This meant the Fiji Team was eliminated on the 4th day of competition so we used the time to surf different beach breaks and worked on their technique. They were all hungry to train and receive feedback in order to improve.
Kiesha finished equal 48th out of 62 surfers in the U/16 girls, whilst Apisai and Kalani finished equal 50th out of 82 surfers in the U/16 boys The Fiji team finished 35th out of 42 countries.
Team Fiji finished 35th out of 42 countries, which I believe, is a fair indication of where we stand in the world rankings but higher than many Fiji observers were expecting.
Fiji has much to improve in competition surfing.
Our surfers struggled to understand the basics like time management, interferences, and points scoring and having a strong presence in the line up. Most international surfing events are held in soft multiple random beach breaks not perfect reef breaks like in Fiji.
Our surfers seldom surf anything except perfection so never understand the technique of how to generate speed, how to hit a lip and maintain speed or to read the opportunities that each wave might present. Other countries have these conditions most days and subsequently develop these basic skills.
Our clubs in Fiji are holding our surfers back because they don’t hold regular club events and rarely do training for their club members. If the Fiji clubs conducted training sessions or club competitions on bad days at difficult breaks like Sigatoka or Natadola their surfers would have a better understanding of the proper technique that they need to develop.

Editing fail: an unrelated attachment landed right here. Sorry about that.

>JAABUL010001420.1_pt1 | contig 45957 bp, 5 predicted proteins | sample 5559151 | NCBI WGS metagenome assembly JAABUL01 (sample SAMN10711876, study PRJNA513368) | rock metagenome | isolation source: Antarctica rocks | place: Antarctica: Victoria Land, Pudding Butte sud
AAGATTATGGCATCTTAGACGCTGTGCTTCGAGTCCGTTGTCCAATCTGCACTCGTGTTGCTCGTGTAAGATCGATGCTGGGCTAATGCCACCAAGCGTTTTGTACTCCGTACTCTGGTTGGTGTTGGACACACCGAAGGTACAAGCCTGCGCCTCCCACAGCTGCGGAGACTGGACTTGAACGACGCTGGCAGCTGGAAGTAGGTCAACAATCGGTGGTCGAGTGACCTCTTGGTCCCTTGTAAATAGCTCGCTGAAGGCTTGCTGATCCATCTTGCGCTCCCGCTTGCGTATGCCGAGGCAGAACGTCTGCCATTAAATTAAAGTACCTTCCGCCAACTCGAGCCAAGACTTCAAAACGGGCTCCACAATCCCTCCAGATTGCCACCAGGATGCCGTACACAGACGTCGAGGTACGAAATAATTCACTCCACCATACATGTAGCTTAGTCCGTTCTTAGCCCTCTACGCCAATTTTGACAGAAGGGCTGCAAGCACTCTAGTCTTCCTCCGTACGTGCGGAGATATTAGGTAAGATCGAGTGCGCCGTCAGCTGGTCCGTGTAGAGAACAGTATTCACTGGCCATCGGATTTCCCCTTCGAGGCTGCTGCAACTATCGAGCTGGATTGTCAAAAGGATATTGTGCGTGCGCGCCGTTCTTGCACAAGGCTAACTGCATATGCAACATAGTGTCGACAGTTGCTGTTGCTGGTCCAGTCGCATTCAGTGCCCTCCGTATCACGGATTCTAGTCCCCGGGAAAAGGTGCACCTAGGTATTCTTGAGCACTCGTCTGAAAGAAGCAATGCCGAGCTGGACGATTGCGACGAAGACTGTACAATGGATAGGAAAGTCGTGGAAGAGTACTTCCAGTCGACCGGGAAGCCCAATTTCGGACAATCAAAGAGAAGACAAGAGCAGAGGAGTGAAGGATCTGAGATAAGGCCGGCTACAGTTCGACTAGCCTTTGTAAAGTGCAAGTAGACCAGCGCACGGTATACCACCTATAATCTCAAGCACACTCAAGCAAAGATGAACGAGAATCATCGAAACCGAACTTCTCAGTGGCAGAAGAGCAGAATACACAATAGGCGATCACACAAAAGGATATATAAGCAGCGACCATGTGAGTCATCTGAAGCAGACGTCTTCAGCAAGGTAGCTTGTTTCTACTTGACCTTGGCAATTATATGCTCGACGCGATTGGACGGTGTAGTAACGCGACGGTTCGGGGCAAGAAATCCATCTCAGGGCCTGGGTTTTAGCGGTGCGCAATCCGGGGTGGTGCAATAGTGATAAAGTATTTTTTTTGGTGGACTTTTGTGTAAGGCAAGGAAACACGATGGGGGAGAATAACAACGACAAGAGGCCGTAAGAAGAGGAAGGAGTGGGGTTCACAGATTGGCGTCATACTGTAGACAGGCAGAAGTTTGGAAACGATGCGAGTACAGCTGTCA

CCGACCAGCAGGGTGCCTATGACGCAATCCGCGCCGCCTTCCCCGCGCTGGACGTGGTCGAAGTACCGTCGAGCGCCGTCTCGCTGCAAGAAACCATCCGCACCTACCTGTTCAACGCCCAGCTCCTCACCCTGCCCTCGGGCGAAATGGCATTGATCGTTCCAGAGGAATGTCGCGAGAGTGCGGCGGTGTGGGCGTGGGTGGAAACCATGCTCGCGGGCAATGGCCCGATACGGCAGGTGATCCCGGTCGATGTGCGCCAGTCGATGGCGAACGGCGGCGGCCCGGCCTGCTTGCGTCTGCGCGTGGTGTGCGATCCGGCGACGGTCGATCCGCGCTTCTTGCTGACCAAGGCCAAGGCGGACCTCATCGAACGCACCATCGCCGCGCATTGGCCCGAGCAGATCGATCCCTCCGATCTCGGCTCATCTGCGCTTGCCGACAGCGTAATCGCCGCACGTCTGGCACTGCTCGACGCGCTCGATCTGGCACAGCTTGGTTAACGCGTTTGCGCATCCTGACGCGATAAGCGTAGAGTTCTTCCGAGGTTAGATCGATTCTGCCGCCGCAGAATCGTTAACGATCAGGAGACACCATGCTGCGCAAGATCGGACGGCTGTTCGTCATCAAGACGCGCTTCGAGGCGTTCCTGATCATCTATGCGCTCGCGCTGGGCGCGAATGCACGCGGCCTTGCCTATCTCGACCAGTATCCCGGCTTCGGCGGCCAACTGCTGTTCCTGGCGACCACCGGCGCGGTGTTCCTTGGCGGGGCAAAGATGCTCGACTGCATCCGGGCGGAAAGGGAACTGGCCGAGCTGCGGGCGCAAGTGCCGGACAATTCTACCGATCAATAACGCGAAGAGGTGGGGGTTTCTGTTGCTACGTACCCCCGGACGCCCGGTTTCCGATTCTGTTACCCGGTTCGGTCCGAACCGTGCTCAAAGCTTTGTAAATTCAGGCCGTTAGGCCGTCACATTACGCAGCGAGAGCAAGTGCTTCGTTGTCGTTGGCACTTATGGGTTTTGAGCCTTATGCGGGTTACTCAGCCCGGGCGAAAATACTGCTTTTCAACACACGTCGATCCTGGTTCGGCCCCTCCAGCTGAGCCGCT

Sometimes our Fiji surfers don’t attend FSA training sessions and competitions because conditions aren’t perfect or the surf is pumping else where or they have a better offer somewhere else.
In selecting a wave to ride our surfers struggle to read if the wave will improve their wave score with the opportunity to do multiple maneouvres. Reading if the wave has a link up to offer more or is it just adding distance without maneouvres. Hitting the lip at every opportunity is hard to develop on perfectly barrelling waves, so they don’t understand that this type of action is where the bigger scores are obtained. Our surfers need more time and exposure to poor surf conditions, not just charging perfect Cloudbreak or Frigates.
Currently there is one club conducting an annual event – Suva Lighthouse, and one Club that has regular training sessions – Vunanui. If Fijians surfers are to achieve greater success internationally our Clubs need to join the FSA’s development plan and conduct regular training sessions using accredited coaches and conduct monthly Club competitions. I am more than willing to assist Clubs or Coaches in these areas where I can but I need to be asked.
Thanks for the opportunity to coach a wonderful group of young Fijians and to the many supporters and sponsors that made the task that much easier.
Team boards came from Ian Muller at Fiji Surf & shaper Nick Tansley. Plus funding from these amazing people :
Dennis Millard – Utopian Cosmetics
& Bud Latham